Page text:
The Rebbe has let it be known that the time for the Redemption is now. May we merit to see Moshiach's revelation immediately.


Thoughts that Count

Moses gathered all the congregation...and said to them: These are the words which the L-rd has commanded, that you should do them (Ex. 35:1)

As Rashi notes, this gathering took place on the day after Yom Kippur. On the holy day of Yom Kippur, everyone is in awe of G-d, suffused with a sense of peace and brotherly love for his fellow man. Moses gathered the Jews together immediately afterward to teach them that Jewish unity should not be limited to Yom Kippur, but should be felt throughout the year.

(Olelot Efraim)

This is the thing which the L-rd has commanded to say...whoever is of willing heart, let him bring an offering...gold and silver and bronze (Ex. 35:4-5)

In his Responsa, Rabbi Shlomo ben Aderet (the Rashba) writes that "it is a mitzva to publicize and make known those who do a mitzva." It is therefore incumbent upon us to "say" - announce publicly - the names of whoever donates money for "the thing, which the L-rd has commanded."

(Pardes Yosef)

Moses called Betzalel and Oholiav, and every wise-hearted man (Ex. 36:2)

Why didn't the "wise-hearted men" come on their own to Moses, and waited until he approached each of them individually? Because a person who is truly wise-hearted doesn't consider himself wise; when Moses issued his call, none of them thought he was talking to them.

(Ketoret Samim)

Of the hundred talents of silver were cast the sockets of the Sanctuary (Ex. 38:27)

The Hebrew root of the word for socket, "eden," has two meanings: 1) a base or doorsill, and 2) lord and master. Both meanings, however, are interconnected. This is alluded to in Rabbi Meir's statement in the Zohar: "He who is small is great; he who is great is small." A person who is as humble as a "doorsill" is truly noble, while one who lords himself over others and feels superior is truly lowly.

(Peninei HaTorah)


It Once Happened

"The time has come for me to depart this world," the father whispered to his son, Matzliach. "But before I die, I wish to impart to you something I was told by own father before he passed away: Choose one mitzva to observe with self-sacrifice and devotion, even if it means spending all your money. In the merit of this mitzva, G-d will protect you from all harm."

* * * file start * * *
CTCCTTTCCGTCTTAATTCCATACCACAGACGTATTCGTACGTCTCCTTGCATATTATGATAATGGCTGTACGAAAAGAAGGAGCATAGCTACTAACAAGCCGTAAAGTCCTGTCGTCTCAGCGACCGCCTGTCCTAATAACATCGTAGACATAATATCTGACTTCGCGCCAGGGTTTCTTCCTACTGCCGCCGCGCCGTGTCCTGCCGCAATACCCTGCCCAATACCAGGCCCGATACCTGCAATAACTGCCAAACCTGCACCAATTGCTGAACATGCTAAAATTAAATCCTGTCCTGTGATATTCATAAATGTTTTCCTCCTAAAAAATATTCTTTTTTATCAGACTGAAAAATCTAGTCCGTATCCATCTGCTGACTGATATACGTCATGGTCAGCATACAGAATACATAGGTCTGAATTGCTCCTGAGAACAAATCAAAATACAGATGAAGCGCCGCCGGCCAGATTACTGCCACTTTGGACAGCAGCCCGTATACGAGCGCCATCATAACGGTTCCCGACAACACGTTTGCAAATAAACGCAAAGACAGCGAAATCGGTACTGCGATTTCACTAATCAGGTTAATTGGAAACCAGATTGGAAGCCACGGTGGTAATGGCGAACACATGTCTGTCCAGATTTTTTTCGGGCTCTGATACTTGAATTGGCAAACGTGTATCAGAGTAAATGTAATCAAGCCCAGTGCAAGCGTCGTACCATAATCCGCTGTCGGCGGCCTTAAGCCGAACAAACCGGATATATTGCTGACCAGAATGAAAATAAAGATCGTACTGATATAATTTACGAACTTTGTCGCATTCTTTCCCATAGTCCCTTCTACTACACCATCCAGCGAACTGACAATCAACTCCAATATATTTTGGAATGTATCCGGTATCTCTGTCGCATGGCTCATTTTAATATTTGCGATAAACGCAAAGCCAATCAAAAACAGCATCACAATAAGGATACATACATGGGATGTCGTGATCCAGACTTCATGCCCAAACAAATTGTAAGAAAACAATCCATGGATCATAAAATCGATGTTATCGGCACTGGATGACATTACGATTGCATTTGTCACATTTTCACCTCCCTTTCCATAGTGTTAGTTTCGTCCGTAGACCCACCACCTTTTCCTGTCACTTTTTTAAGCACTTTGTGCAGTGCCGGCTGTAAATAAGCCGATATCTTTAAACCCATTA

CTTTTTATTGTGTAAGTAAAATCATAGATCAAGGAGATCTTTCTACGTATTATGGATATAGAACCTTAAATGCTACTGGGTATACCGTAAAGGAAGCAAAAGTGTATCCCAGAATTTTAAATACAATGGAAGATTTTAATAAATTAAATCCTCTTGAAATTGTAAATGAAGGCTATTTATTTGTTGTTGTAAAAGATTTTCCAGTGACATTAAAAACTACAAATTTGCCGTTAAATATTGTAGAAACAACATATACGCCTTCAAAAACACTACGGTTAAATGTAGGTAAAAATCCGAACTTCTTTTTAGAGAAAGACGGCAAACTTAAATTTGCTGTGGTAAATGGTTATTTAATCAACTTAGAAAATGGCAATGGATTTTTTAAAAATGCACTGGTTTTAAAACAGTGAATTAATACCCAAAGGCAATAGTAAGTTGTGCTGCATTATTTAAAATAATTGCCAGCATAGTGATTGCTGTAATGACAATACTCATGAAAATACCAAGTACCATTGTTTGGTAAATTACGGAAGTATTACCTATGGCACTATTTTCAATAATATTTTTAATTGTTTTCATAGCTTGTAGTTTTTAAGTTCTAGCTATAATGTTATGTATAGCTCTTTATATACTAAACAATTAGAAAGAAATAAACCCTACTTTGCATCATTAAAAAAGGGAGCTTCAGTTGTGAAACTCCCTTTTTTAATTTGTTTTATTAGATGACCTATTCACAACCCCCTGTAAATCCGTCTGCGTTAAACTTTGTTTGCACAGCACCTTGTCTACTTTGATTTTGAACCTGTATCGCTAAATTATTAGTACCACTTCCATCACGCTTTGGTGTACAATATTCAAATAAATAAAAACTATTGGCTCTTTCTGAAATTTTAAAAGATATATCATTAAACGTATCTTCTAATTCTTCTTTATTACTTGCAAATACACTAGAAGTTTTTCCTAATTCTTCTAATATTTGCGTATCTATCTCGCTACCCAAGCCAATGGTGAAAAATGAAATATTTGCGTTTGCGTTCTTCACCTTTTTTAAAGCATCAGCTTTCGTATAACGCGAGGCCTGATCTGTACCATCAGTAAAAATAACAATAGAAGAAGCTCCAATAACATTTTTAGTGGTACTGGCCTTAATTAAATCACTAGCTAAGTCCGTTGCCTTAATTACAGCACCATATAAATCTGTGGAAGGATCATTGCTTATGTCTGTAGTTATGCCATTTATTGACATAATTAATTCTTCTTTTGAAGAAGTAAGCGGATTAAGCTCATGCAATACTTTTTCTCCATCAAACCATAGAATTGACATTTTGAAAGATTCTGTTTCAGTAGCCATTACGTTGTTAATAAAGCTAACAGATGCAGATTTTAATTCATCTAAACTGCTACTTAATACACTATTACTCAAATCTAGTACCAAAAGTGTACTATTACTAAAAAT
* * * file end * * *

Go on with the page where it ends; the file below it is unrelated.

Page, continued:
With tears in his eyes Matzliach promised his father to carry out his final wishes, and resolved to be particularly scrupulous about washing his hands in the ritual manner upon awakening. Indeed, Matzliach lived up to his promise, and was always very careful to observe this mitzva.

In the meantime Matzliach had become successful, with business dealings in many foreign countries. One time it became necessary for him to go on a business trip to a distant land. Aside from his talit and tefilin and a supply of kosher food, he made sure to take along a giant-sized water skin, so he could wash his hands wherever he went without difficulty.

As was common in those days, Matzliach joined a caravan of other merchants to cross the desert. The camels had only made it halfway through, however, when a terrible storm erupted. Blinding winds whipped up the sand and made it impossible to see where they were going. After a few days of wandering they realized that they had been going in the wrong direction. The wasted time meant that much of their precious water had already been used, and they would now have to pool their supply. As the head of the caravan explained, everyone would receive the same daily portion for the remainder of the journey.